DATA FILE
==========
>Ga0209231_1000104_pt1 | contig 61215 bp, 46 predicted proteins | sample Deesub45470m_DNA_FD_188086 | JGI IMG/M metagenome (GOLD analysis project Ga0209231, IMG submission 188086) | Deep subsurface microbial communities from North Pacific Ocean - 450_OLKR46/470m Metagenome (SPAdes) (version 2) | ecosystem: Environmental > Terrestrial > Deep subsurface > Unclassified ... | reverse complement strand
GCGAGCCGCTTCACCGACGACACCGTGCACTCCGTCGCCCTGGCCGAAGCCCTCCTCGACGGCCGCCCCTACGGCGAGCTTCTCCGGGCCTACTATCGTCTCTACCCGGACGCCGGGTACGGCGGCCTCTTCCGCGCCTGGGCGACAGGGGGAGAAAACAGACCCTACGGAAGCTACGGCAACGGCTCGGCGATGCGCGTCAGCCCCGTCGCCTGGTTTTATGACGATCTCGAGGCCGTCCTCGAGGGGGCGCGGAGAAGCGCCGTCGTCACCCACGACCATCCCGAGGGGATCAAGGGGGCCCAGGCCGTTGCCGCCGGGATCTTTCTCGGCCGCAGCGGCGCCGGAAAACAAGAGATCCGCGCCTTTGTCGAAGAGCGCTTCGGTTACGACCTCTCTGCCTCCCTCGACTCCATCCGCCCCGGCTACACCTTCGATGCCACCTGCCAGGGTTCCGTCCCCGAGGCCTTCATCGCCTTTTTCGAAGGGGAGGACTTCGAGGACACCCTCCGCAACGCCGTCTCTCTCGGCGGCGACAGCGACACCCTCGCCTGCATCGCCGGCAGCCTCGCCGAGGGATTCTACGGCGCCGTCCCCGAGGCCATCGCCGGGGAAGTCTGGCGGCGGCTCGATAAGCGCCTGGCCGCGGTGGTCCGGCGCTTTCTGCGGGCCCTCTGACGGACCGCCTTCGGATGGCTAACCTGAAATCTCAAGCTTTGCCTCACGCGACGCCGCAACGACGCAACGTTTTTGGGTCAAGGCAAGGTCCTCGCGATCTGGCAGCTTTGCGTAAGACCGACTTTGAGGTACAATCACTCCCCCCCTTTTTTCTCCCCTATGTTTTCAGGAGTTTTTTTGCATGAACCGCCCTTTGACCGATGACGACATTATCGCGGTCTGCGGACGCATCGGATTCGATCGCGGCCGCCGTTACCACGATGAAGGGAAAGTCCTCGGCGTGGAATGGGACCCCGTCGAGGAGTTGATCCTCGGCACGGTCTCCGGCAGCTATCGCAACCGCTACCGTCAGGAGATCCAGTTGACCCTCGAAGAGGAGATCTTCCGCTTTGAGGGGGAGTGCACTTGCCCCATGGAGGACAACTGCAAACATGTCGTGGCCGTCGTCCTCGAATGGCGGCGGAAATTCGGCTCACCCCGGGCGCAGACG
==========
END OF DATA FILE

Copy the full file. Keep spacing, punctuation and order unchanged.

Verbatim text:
>Ga0209231_1000104_pt1 | contig 61215 bp, 46 predicted proteins | sample Deesub45470m_DNA_FD_188086 | JGI IMG/M metagenome (GOLD analysis project Ga0209231, IMG submission 188086) | Deep subsurface microbial communities from North Pacific Ocean - 450_OLKR46/470m Metagenome (SPAdes) (version 2) | ecosystem: Environmental > Terrestrial > Deep subsurface > Unclassified ... | reverse complement strand
GCGAGCCGCTTCACCGACGACACCGTGCACTCCGTCGCCCTGGCCGAAGCCCTCCTCGACGGCCGCCCCTACGGCGAGCTTCTCCGGGCCTACTATCGTCTCTACCCGGACGCCGGGTACGGCGGCCTCTTCCGCGCCTGGGCGACAGGGGGAGAAAACAGACCCTACGGAAGCTACGGCAACGGCTCGGCGATGCGCGTCAGCCCCGTCGCCTGGTTTTATGACGATCTCGAGGCCGTCCTCGAGGGGGCGCGGAGAAGCGCCGTCGTCACCCACGACCATCCCGAGGGGATCAAGGGGGCCCAGGCCGTTGCCGCCGGGATCTTTCTCGGCCGCAGCGGCGCCGGAAAACAAGAGATCCGCGCCTTTGTCGAAGAGCGCTTCGGTTACGACCTCTCTGCCTCCCTCGACTCCATCCGCCCCGGCTACACCTTCGATGCCACCTGCCAGGGTTCCGTCCCCGAGGCCTTCATCGCCTTTTTCGAAGGGGAGGACTTCGAGGACACCCTCCGCAACGCCGTCTCTCTCGGCGGCGACAGCGACACCCTCGCCTGCATCGCCGGCAGCCTCGCCGAGGGATTCTACGGCGCCGTCCCCGAGGCCATCGCCGGGGAAGTCTGGCGGCGGCTCGATAAGCGCCTGGCCGCGGTGGTCCGGCGCTTTCTGCGGGCCCTCTGACGGACCGCCTTCGGATGGCTAACCTGAAATCTCAAGCTTTGCCTCACGCGACGCCGCAACGACGCAACGTTTTTGGGTCAAGGCAAGGTCCTCGCGATCTGGCAGCTTTGCGTAAGACCGACTTTGAGGTACAATCACTCCCCCCCTTTTTTCTCCCCTATGTTTTCAGGAGTTTTTTTGCATGAACCGCCCTTTGACCGATGACGACATTATCGCGGTCTGCGGACGCATCGGATTCGATCGCGGCCGCCGTTACCACGATGAAGGGAAAGTCCTCGGCGTGGAATGGGACCCCGTCGAGGAGTTGATCCTCGGCACGGTCTCCGGCAGCTATCGCAACCGCTACCGTCAGGAGATCCAGTTGACCCTCGAAGAGGAGATCTTCCGCTTTGAGGGGGAGTGCACTTGCCCCATGGAGGACAACTGCAAACATGTCGTGGCCGTCGTCCTCGAATGGCGGCGGAAATTCGGCTCACCCCGGGCGCAGACG